Wisconsin monk wore sandals on England’s religious pilgrimage to Rome
ST. NAZIANZ – These sandals are made for walking, and that’s exactly what Father Moses did, traveling more than 2,000 km from Canterbury, England, to Rome, completing the route of the Via Francigena Britannica, one of the three main religious pilgrimages.
Moses, a chef baker and member of the Byzantine Catholic Monastery of the Holy Resurrection in the rural town of St. Nazianz, Manitowoc County, originally planned the long walk and sabbatical to celebrate his 25 years as a monk in 2020. The coronavirus pandemic and COVID-19 related restrictions, however, delayed those plans.
Instead, he hit the trails this summer, covering 1,345 miles in around three months, setting off from Westminster Abbey and arriving in Rome on September 28.
“I’ve traveled all those miles and days without even feeling it,” Moses told the Herald Times Reporter. “You got up every day and you knew you had to. For me, it was a moment of intense prayer. I wanted solitude. I had all kinds of playlists and listened to them very rarely. I prayed the Jesus prayer with my prayer rope over and over. This gave me time to deepen contemplative prayer.
He started the journey in London with a fellow traveler who had planned to do the whole pilgrimage with him. Visit https://www.facebook.com/ataleoftwopilgrims to see the updates they’ve posted along the way. His partner has decided to return home on July 15 — Moïse’s birthday — to rural France. Moses continued on his way alone.
But a few weeks later, a young American couple cries out his name.
“Am I hearing things?” Moses said he was wondering. A fellow pilgrim had mentioned him to the couple, so they recognized him on the well-marked pilgrimage route. They started traveling together.
“Most of the time we would get up early, have breakfast and leave around 7:30 a.m.,” he said. “They were walking ahead of me, because their pace was faster. We met for lunch and again for dinner. It worked very well.
Father Moses usually stayed in inns or small hotels. He had to make reservations in advance, as it was the start of the European holidays and the rooms were expensive and filling up quickly. At one location in Switzerland, the rates were over $100 per night, so Moses decided to buy a sleeping bag and a hammock tent. The couple camped the whole way.
Moses raised around $9,000 for the trip by selling plasma and setting up a GoFundMe page.
On his worst day, in France, the temperatures peaked above 100 and he couldn’t find any water to drink. He had 8 miles to get to his hotel. Moses called his hotel for the night and the receptionist spoke enough English to understand that he needed a taxi.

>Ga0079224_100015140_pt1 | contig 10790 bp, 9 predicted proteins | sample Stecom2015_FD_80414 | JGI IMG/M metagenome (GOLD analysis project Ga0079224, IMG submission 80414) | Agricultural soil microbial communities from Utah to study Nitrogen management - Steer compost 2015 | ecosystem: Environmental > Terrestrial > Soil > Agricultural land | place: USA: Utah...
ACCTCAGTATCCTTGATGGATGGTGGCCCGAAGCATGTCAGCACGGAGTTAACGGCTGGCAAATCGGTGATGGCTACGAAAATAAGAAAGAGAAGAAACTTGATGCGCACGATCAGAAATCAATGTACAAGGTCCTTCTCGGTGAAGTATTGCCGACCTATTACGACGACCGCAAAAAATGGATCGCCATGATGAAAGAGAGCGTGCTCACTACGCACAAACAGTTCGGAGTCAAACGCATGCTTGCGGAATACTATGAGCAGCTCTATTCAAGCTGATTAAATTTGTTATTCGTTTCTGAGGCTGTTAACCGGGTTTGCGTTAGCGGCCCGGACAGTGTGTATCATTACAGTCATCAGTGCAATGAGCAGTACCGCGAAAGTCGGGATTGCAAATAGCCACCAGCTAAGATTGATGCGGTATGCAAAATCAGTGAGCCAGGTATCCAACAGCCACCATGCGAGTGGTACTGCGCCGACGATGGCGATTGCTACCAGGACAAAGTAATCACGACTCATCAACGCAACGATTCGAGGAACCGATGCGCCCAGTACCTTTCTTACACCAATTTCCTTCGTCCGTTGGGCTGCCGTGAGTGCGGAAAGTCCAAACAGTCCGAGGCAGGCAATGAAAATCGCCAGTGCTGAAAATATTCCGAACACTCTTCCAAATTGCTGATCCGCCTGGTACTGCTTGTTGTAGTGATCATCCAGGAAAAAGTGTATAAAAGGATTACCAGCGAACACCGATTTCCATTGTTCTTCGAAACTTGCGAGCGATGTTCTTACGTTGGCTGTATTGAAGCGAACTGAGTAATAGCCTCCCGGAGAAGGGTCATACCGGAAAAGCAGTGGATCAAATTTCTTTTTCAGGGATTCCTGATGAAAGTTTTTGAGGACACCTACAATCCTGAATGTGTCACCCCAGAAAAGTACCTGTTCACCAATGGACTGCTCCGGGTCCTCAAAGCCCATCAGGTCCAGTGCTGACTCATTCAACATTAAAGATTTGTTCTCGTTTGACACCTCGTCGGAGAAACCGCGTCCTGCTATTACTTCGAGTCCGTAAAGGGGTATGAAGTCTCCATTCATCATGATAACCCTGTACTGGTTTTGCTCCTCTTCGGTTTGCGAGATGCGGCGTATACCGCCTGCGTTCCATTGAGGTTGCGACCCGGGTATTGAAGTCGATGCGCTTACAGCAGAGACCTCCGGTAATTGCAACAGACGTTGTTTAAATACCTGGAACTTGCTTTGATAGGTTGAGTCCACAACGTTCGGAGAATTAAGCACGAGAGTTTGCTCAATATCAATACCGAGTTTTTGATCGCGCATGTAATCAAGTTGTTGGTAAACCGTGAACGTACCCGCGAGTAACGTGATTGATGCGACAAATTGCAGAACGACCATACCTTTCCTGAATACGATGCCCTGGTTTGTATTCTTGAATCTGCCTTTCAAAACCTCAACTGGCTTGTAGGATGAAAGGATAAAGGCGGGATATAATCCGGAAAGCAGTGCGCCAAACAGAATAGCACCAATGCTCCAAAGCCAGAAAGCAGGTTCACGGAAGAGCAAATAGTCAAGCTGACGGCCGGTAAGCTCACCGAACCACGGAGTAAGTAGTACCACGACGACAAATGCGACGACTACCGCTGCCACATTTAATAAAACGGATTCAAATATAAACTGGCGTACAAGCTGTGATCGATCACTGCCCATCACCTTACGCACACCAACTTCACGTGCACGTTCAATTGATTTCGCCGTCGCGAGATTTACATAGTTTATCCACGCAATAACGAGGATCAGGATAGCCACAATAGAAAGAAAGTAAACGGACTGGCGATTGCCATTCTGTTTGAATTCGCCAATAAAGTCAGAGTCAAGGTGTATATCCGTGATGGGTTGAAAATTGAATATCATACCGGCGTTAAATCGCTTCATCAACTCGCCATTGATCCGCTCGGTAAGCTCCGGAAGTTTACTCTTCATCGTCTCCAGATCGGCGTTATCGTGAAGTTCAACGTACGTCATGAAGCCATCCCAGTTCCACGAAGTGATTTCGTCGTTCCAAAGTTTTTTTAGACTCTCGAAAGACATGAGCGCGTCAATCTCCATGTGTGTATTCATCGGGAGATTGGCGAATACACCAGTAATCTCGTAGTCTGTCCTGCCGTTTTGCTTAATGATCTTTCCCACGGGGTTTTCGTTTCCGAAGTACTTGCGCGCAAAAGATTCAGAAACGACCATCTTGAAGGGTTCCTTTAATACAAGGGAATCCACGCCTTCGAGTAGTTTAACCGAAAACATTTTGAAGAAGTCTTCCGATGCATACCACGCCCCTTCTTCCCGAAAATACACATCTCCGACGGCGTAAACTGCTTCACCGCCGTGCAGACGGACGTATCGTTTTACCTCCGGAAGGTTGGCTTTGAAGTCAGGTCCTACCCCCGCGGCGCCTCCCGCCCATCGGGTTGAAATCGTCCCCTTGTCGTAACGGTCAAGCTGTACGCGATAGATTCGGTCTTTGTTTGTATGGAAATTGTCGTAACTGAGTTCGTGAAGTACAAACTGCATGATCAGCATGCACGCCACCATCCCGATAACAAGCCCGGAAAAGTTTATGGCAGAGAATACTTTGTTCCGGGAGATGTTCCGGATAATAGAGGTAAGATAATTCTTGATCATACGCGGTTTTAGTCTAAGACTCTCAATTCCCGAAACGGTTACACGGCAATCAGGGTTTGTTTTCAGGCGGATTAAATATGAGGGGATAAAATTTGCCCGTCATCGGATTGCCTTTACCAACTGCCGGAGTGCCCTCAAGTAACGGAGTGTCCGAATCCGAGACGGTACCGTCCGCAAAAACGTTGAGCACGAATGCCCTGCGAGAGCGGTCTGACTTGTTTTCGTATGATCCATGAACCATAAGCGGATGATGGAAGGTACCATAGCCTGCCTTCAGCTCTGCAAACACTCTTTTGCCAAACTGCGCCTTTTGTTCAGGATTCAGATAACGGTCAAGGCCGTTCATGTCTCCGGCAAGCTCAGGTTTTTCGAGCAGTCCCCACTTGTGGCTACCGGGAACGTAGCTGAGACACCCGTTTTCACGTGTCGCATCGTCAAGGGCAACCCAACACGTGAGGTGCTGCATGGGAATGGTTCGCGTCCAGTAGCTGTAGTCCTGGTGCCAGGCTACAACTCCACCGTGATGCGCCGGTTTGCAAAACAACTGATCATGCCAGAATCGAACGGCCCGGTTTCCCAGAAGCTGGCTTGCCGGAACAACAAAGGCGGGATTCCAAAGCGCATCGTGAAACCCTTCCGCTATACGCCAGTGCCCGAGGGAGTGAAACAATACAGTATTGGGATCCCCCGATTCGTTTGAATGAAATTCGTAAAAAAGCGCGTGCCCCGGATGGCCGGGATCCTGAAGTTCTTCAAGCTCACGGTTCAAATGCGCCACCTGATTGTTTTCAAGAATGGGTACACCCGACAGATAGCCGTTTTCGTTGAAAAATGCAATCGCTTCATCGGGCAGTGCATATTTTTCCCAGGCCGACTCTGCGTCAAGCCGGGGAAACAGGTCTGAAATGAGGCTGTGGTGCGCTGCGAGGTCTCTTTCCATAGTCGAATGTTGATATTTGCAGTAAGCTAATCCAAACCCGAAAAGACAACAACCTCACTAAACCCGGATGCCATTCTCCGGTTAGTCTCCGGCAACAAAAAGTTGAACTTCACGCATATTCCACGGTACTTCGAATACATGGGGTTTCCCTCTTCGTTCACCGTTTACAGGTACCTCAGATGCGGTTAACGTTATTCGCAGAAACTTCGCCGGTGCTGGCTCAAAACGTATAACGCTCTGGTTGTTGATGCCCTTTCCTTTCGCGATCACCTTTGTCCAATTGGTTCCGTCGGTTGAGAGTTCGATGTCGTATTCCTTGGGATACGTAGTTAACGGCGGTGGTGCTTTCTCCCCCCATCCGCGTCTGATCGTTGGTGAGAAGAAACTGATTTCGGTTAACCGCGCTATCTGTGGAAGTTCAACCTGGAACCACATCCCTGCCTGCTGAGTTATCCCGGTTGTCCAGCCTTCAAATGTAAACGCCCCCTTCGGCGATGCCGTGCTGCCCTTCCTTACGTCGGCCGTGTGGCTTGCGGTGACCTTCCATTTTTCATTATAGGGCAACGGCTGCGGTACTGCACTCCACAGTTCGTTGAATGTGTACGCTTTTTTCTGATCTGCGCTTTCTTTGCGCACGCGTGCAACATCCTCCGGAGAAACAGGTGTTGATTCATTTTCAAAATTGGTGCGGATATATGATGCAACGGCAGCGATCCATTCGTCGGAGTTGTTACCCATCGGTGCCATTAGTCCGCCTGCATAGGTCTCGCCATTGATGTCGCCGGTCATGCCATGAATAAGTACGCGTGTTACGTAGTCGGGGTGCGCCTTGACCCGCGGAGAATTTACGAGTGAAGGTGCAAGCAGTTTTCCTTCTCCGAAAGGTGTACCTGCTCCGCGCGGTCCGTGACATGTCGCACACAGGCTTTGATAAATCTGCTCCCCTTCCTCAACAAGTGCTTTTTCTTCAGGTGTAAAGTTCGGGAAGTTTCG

“The taxi driver arrived with a large jug of water,” Moses said with a smile and a laugh. “I did tip him.”
“There were a few other times where I took a bus or a train part of the way,” he said. “But most of the time it was on foot.”
He chose this time of year because he wanted to cross the Swiss Alps, and there is a short period when there is no snow on the mountains. It also meant packing long johns, a down jacket, gloves and mittens to keep warm. He had kept his bag at 18 pounds. Camping gear raised that number to 26.
His best day was reaching the top of the Alps, as it took him a while to climb the steep hills.
“It was a feat that I could physically do it,” Moses said. “It was not easy, and I succeeded.”
And he did it all in sandals.
“That’s what I was wearing,” Moses said, showing off her bare foot in a sandal with hiking treads on the sole. “As a monk, I am on my feet a lot. As a chef, I was standing in the kitchen. As a monk, I am up six or seven hours a day in church. And as a cook in the monastery, I am also on my feet. I’m often barefoot, so sandals worked great for me.
It was Moses’ third pilgrimage. He said he learned to use a “barefoot” style shoe through trial and error.
He made the 500 mile pilgrimage to Santiago de Compostela in Spain in 2014 in hiking boots and said they caused blisters.
Thus, Moses wore sandals as he walked the Wisconsin Way from the Shrine of Our Lady of Bon Secours near Green Bay to Holy Hill near Milwaukee to the Shrine of Our Lady of Guadalupe in La Crosse.
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These longer pilgrimages prepared him for the longer journey from London to Rome.
It will be at least 10 years before he makes the last great pilgrimage to Jerusalem. He thinks that at 70 or 75 he will have time to take another sabbatical. For now, it will appreciate and reflect its current accomplishment.
“The story along the way was amazing and we wanted to see it,” Moses said. “From ancient history, walking the Roman roads, to medieval history, to the Renaissance. In France, we walked along the roads built during the First World War.
He said he learned patience while walking and thinks everyone should make a pilgrimage if they can.
“It’s not just for Christians,” Moses said. “All religions encourage you to withdraw and make time to spend with God. This deep contemplation is so important. As Saint Paul encouraged us to do, it gives you time to “pray without ceasing”.
Contact reporter Patti Zarling at [email protected] or call 920-606-2586. Follow her on Twitter at @PGPattiZarling.